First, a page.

Fishing Bans in Marine Protected Areas & an Undiscovered "Oasis of Life"

Welcome to Shark Bite #20.

Fishing bans actually boost fish catches

Hopefully, that headline was as confusing for you as it was for me.

 Well, here’s what it actually means. 

 A study found that fishing bans in the world’s largest marine protected area actually increased catch rates in nearby fisheries. The study was conducted at Papahānaumokuākea Marine National Monument in Hawai‘i (good luck saying that three times fast). 

 Essentially, the fishing bans allow the marine protected areas to flourish, providing a safe habitat for species to reproduce. Once fish swim away out of the protected area, there are no laws protecting them from fishing lines. 

 The study was only conducted in one area on two species of fish, so it’s hard to say if these results hold true across a larger sample size. Regardless, here are the stats from 2016-2019:

  • Catch rates for Yellowfin Tuna increased by 54%
  • Catch rates for Bigeye Tuna rose by 12%

 Now, we’re still not a big fan of fisheries because they have a tendency to overfish and deplete populations. However, it is good to know that marine protected areas are having a positive effect on the oceans – increased population counts, biodiversity, and carbon sequestration. 

 It’s important to note however that this theory only applies to fully protected marine areas. Because there are protected areas that still allow fishing & trawling – that doesn’t sound very “protected” to me.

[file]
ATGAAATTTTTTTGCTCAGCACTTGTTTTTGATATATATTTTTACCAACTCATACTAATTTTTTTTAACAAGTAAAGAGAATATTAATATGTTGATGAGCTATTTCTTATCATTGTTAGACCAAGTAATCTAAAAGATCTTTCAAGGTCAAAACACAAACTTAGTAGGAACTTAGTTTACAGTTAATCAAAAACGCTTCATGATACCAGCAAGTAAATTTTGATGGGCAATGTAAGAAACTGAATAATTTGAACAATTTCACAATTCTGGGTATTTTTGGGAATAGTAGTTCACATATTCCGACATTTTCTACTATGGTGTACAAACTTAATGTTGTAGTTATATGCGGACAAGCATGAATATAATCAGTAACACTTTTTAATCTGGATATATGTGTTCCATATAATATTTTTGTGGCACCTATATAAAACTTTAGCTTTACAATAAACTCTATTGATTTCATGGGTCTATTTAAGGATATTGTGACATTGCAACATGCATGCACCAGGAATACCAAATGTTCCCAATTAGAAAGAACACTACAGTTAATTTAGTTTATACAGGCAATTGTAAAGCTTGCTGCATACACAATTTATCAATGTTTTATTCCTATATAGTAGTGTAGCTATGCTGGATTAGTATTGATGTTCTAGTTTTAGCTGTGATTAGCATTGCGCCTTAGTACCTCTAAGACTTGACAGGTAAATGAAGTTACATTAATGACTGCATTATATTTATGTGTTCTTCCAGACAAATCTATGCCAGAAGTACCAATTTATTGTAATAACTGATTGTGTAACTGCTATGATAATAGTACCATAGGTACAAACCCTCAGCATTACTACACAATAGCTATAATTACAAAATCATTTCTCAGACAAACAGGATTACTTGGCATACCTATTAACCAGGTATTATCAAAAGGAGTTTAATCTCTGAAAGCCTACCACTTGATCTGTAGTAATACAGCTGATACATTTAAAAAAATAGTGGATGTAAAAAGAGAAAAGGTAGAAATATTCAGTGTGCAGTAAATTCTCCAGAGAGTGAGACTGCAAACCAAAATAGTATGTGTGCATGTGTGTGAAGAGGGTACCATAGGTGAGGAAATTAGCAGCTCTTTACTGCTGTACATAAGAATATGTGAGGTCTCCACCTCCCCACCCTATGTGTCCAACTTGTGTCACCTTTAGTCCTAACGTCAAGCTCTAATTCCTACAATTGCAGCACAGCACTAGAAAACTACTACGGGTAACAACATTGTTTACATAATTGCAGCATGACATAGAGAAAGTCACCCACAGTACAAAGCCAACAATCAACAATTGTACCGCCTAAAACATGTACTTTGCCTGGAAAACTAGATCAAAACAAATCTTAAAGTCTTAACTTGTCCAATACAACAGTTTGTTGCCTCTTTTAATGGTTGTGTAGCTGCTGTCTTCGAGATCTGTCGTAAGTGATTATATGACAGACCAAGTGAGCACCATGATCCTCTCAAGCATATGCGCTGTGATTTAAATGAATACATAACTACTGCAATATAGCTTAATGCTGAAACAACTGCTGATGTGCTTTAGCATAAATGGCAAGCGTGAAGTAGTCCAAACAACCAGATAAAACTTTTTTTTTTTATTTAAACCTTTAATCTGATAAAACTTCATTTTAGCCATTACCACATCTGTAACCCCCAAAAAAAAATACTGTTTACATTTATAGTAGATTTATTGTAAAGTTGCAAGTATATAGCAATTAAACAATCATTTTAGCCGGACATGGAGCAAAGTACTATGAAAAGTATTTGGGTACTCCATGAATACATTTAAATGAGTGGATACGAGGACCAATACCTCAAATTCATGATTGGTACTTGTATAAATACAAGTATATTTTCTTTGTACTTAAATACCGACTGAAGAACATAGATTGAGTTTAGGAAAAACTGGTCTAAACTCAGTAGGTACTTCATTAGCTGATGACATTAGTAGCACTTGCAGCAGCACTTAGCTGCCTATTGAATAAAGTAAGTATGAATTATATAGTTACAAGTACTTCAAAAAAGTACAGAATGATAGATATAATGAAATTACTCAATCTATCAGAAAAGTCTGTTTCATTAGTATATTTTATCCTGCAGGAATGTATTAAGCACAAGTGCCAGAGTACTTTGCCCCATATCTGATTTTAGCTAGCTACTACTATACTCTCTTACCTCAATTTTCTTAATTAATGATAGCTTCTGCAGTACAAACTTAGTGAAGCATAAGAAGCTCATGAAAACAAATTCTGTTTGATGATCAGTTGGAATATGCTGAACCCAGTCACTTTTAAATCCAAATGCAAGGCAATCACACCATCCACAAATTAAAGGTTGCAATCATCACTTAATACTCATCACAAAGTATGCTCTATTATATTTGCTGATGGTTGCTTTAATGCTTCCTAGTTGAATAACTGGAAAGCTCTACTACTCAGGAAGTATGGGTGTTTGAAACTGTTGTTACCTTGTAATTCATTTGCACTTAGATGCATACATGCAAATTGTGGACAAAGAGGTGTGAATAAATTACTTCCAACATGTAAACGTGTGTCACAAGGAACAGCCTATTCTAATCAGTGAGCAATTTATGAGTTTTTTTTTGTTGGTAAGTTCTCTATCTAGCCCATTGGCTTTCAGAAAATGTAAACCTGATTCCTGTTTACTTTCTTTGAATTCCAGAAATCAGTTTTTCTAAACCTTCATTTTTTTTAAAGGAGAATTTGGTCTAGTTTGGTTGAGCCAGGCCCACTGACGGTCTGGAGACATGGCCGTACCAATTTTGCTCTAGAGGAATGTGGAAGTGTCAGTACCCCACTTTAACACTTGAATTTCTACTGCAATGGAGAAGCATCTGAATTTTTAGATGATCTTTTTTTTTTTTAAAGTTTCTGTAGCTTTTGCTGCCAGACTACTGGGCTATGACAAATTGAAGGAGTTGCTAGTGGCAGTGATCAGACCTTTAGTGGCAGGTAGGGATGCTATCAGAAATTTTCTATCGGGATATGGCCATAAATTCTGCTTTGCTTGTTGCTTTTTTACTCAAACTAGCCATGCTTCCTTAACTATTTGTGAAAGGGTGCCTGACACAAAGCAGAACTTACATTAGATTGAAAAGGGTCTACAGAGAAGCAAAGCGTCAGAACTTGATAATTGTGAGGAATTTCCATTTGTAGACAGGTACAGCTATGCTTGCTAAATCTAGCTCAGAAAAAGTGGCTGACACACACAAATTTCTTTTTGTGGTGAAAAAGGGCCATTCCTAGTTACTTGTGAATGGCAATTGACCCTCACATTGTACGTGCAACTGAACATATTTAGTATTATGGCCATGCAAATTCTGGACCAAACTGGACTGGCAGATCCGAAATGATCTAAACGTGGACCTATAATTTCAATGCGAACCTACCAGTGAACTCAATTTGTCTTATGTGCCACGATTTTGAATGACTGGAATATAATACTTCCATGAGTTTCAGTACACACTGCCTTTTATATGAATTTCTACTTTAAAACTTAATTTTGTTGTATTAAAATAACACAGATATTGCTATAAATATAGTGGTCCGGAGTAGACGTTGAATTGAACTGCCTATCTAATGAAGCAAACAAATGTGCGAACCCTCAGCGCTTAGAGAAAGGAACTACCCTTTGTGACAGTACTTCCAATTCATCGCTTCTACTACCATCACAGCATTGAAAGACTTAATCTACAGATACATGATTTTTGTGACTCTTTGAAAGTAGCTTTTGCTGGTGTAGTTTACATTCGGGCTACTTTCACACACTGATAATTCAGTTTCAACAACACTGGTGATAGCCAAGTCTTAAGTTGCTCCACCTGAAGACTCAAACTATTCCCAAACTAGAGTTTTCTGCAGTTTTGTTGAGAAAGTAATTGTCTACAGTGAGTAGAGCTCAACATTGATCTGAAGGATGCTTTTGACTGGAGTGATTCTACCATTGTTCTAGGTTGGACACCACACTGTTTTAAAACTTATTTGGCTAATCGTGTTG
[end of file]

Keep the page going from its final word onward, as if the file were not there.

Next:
Scientists find “Oasis of Life” deep under the Maldives

A recent submarine mission in a deepwater region of the Maldives has revealed a type of ecosystem that “has never been described before.”

And they’ve dubbed it “The Trapping Zone,” a 500-meter-deep world where fish feast on microscopic nekton. And despite their small size, scientists estimate that all of the micronekton in the world weigh a combined 10+ billion tons. 

Okay… fish feeding on microscopic organisms – what’s the big deal?

The oceans are largely undiscovered and difficult to map, especially the deep zones. This finding will help scientists gain a better understanding of certain deepwater ecosystems, enabling them to develop solutions that protect species against the effects of climate change. 

So far, micronekton aren’t coping well with warming sea temperatures. Without them, entire ecosystems will collapse. 

Okay, that’s enough doom and gloom. 

No doubt about it, this is still really cool. And with most of the ocean being undiscovered, we’re bound to find more oases like these.

Anyone else hoping they find mermaids?

Hope you have a great week :)



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